are using the same CPU.

       We  first employ lscpu(1) to determine that this (x86) system has two cores, each with two
       CPUs:

           $ lscpu | grep -i 'core.*:|socket'
           Thread(s) per core:    2
           Core(s) per socket:    2
           Socket(s):             1

       We then time the operation of the example program for three cases: both processes  running
       on  the  same  CPU;  both  processes  running on different CPUs on the same core; and both
       processes running on different CPUs on different cores.

           $ time -p ./a.out 0 0 100000000
           real 14.75
           user 3.02
           sys 11.73
           $ time -p ./a.out 0 1 100000000
           real 11.52
           user 3.98
           sys 19.06
           $ time -p ./a.out 0 3 100000000
           real 7.89
           user 3.29
           sys 12.07

   Program source

       #define _GNU_SOURCE
       #include <sched.h>
       #include <stdio.h>
       #include <stdlib.h>
       #include <unistd.h>
       #include <sys/wait.h>

       #define errExit(msg)    do { perror(msg); exit(EXIT_FAILURE); \
                               } while (0)

       int
       main(int argc, char *argv[])
       {
           cpu_set_t set;
           int parentCPU, childCPU;
           int nloops, j;

           if (argc != 4) {
               fprintf(stderr, "Usage: %s parent-cpu child-cpu num-loops\n",
                       argv[0]);
               exit(EXIT_FAILURE);
           }

           parentCPU = atoi(argv[1]);
           childCPU = atoi(argv[2]);
           nloops = atoi(argv[3]);

           CPU_ZERO(&set);

           switch (fork()) {
           case -1:            /* Error */
               errExit("fork");

           case 0:             /* Child */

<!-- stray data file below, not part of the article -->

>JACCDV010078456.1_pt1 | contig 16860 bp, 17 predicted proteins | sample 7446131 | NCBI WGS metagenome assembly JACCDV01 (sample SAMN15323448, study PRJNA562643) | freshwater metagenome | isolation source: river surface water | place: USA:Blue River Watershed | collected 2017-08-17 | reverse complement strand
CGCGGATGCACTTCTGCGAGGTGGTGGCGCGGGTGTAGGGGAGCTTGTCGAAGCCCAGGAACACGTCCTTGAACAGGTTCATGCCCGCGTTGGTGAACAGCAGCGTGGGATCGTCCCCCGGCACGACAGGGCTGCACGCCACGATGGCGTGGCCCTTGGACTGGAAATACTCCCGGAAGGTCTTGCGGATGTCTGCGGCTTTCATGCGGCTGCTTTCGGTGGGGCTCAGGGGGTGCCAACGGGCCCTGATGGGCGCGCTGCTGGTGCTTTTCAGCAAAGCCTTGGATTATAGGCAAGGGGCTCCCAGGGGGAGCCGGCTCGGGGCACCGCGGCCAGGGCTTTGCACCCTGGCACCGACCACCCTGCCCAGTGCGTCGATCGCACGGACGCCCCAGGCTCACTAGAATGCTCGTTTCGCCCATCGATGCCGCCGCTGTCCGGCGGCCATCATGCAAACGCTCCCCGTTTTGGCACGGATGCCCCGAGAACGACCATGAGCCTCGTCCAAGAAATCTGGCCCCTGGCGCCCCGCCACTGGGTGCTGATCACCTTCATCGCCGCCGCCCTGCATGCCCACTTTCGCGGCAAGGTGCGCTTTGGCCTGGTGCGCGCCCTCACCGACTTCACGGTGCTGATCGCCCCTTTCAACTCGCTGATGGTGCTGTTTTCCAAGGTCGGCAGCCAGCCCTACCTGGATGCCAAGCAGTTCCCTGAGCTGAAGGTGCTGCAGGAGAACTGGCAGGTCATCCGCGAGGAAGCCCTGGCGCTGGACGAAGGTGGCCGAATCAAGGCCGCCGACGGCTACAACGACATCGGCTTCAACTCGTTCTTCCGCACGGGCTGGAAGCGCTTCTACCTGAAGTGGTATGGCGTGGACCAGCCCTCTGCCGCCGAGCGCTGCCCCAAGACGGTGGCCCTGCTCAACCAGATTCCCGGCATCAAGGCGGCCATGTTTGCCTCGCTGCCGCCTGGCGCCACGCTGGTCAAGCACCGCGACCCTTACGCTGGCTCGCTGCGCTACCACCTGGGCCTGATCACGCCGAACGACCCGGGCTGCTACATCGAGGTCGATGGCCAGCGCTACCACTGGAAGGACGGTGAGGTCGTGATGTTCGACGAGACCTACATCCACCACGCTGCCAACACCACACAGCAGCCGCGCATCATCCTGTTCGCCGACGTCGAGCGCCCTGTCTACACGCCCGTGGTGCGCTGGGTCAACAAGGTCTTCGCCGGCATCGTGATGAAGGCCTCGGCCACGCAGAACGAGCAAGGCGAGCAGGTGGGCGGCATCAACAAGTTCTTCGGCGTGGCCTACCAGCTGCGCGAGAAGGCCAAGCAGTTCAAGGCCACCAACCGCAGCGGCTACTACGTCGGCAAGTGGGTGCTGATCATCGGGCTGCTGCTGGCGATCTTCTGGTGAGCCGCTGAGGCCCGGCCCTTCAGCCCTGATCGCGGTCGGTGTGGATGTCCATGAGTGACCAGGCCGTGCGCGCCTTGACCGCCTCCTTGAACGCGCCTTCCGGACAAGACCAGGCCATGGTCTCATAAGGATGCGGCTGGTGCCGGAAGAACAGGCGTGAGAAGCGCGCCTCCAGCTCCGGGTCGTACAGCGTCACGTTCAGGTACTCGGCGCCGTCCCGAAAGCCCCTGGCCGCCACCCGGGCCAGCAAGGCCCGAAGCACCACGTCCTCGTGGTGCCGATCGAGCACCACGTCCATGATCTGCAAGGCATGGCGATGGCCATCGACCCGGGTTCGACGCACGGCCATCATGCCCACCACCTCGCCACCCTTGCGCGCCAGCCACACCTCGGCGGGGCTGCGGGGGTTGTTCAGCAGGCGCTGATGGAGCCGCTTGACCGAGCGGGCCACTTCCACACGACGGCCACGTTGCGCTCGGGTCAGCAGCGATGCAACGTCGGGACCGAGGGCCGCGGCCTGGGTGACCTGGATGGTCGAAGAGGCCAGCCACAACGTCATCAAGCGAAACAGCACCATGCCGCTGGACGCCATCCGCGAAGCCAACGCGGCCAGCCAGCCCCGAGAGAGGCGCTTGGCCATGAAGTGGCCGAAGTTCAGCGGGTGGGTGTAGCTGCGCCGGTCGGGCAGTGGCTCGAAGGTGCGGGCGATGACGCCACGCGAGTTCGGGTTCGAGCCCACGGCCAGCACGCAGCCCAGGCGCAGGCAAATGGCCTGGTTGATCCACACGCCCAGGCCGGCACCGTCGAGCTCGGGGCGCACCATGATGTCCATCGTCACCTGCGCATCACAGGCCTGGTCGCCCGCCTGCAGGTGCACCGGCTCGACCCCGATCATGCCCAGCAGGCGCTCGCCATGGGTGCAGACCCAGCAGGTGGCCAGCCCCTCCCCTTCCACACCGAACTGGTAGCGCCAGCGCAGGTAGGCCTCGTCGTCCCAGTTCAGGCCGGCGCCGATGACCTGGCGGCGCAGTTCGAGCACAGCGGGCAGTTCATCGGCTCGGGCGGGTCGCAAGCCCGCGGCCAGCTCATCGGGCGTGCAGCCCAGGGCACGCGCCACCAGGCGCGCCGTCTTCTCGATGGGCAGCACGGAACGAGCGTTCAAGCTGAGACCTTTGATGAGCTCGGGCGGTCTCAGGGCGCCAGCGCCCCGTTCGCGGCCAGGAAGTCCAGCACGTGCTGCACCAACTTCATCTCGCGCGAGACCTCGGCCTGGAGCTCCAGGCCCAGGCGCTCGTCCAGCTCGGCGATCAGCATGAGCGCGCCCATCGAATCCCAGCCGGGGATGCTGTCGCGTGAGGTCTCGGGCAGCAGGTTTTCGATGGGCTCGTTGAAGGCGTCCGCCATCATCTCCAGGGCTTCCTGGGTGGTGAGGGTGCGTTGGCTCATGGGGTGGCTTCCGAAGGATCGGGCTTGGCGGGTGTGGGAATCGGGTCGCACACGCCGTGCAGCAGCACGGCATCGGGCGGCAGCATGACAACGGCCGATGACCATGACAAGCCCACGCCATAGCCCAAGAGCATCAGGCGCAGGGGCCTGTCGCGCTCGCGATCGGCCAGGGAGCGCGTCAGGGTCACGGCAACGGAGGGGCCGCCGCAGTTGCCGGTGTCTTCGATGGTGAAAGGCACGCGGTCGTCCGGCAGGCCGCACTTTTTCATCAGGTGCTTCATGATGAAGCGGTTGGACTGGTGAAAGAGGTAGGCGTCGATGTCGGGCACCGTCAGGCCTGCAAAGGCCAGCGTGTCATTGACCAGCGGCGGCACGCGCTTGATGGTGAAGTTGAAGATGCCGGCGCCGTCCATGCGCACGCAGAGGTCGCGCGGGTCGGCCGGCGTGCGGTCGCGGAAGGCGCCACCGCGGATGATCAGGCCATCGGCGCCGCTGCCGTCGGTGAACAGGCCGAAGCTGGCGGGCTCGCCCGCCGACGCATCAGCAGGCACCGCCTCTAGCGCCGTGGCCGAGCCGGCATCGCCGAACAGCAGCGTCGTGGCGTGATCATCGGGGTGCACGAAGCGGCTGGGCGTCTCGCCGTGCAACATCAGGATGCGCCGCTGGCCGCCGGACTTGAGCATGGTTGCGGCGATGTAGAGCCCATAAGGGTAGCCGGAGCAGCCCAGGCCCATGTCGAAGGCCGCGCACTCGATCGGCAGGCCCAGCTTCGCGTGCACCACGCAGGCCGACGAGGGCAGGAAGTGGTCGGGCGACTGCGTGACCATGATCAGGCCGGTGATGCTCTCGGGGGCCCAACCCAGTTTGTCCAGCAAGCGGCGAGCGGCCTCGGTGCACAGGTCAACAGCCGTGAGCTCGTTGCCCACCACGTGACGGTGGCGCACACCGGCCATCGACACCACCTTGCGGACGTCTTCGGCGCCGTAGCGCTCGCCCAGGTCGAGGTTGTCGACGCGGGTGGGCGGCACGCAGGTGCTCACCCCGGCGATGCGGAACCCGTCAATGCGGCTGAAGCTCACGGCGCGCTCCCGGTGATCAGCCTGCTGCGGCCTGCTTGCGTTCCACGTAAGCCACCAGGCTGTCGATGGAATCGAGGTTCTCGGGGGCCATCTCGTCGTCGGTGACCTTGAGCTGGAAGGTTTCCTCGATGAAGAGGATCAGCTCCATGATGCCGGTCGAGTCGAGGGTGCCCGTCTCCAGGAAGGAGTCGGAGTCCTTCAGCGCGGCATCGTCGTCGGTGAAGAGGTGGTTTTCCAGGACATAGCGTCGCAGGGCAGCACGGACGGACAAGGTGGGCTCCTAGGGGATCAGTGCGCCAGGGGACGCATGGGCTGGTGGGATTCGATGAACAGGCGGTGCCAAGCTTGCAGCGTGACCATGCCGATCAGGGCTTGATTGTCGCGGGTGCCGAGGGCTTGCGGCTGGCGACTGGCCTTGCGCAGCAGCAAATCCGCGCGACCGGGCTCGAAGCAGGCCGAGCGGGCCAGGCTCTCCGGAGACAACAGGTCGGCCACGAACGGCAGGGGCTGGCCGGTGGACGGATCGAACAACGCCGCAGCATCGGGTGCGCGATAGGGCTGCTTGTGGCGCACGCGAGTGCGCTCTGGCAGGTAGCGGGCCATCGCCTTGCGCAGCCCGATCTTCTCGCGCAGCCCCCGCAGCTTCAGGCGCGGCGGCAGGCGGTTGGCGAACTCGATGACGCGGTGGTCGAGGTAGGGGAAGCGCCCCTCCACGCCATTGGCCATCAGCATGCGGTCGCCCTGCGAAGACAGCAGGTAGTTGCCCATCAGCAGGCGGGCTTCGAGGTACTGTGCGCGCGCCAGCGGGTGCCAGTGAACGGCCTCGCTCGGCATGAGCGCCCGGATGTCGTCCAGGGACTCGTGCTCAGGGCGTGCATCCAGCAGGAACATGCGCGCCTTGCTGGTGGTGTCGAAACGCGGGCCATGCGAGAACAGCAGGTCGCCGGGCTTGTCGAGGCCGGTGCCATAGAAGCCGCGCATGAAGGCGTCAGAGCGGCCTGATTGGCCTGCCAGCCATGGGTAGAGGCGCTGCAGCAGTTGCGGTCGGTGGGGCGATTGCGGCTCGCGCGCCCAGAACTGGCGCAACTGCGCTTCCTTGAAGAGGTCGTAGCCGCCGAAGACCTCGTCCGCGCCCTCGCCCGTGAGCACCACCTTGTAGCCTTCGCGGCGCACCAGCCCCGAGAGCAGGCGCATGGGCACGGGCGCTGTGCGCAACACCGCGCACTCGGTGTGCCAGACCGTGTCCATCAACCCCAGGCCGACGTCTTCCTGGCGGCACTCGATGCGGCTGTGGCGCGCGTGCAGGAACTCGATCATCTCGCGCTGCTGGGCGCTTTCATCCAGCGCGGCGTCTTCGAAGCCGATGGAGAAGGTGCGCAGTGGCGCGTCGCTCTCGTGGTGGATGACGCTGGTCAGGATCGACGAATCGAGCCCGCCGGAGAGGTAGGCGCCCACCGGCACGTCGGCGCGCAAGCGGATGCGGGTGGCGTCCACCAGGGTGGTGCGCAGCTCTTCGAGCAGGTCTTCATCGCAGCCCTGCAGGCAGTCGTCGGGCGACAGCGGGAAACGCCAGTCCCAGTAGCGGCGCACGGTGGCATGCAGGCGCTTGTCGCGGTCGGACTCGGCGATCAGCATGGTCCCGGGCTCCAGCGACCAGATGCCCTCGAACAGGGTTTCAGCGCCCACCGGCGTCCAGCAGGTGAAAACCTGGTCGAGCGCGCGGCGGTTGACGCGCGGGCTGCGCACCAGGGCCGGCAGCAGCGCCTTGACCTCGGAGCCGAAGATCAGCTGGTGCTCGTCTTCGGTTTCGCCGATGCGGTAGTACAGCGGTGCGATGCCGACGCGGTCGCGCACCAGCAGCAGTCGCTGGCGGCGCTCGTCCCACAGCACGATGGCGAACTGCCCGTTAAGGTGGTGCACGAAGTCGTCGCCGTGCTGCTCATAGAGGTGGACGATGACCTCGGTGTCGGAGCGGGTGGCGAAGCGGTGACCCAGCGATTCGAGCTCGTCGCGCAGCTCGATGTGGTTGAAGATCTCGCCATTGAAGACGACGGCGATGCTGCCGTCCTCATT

CPU_SET(childCPU, &set);

               if (sched_setaffinity(getpid(), sizeof(set), &set) == -1)
                   errExit("sched_setaffinity");

               for (j = 0; j < nloops; j++)
                   getppid();

               exit(EXIT_SUCCESS);

           default:            /* Parent */
               CPU_SET(parentCPU, &set);

               if (sched_setaffinity(getpid(), sizeof(set), &set) == -1)
                   errExit("sched_setaffinity");

               for (j = 0; j < nloops; j++)
                   getppid();

               wait(NULL);     /* Wait for child to terminate */
               exit(EXIT_SUCCESS);
           }
       }

SEE ALSO

       lscpu(1), nproc(1), taskset(1), clone(2), getcpu(2), getpriority(2), gettid(2), nice(2),
       sched_get_priority_max(2), sched_get_priority_min(2), sched_getscheduler(2),
       sched_setscheduler(2), setpriority(2), CPU_SET(3), get_nprocs(3),
       pthread_setaffinity_np(3), sched_getcpu(3), capabilities(7), cpuset(7), sched(7),
       numactl(8)

COLOPHON

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       project, information about reporting bugs, and the latest version of this page, can be
       found at https://www.kernel.org/doc/man-pages/.